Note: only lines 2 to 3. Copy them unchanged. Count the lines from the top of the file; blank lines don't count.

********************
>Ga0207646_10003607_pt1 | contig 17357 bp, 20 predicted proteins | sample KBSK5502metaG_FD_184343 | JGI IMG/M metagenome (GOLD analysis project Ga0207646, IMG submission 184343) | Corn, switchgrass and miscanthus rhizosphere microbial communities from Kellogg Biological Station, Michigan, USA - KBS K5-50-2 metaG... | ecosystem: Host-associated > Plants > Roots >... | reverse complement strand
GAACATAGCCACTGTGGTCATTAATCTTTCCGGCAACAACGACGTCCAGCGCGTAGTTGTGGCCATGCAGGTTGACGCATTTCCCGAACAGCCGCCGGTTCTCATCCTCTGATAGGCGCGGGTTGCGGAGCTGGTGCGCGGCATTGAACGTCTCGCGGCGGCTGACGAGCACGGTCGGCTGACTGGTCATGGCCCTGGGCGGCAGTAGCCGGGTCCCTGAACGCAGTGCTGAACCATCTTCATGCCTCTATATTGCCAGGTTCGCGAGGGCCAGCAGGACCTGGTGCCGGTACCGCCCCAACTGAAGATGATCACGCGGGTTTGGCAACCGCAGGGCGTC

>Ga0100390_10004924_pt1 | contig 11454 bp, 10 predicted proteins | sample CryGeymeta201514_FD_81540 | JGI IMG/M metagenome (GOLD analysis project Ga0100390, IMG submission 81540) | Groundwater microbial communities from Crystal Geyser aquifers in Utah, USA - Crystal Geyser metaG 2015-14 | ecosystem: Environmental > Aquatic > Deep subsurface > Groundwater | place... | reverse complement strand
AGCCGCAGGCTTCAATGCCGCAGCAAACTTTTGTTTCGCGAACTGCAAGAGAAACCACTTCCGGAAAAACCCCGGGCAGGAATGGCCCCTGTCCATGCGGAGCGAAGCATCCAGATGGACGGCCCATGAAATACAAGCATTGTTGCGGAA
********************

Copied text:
GAACATAGCCACTGTGGTCATTAATCTTTCCGGCAACAACGACGTCCAGCGCGTAGTTGTGGCCATGCAGGTTGACGCATTTCCCGAACAGCCGCCGGTTCTCATCCTCTGATAGGCGCGGGTTGCGGAGCTGGTGCGCGGCATTGAACGTCTCGCGGCGGCTGACGAGCACGGTCGGCTGACTGGTCATGGCCCTGGGCGGCAGTAGCCGGGTCCCTGAACGCAGTGCTGAACCATCTTCATGCCTCTATATTGCCAGGTTCGCGAGGGCCAGCAGGACCTGGTGCCGGTACCGCCCCAACTGAAGATGATCACGCGGGTTTGGCAACCGCAGGGCGTC

>Ga0100390_10004924_pt1 | contig 11454 bp, 10 predicted proteins | sample CryGeymeta201514_FD_81540 | JGI IMG/M metagenome (GOLD analysis project Ga0100390, IMG submission 81540) | Groundwater microbial communities from Crystal Geyser aquifers in Utah, USA - Crystal Geyser metaG 2015-14 | ecosystem: Environmental > Aquatic > Deep subsurface > Groundwater | place... | reverse complement strand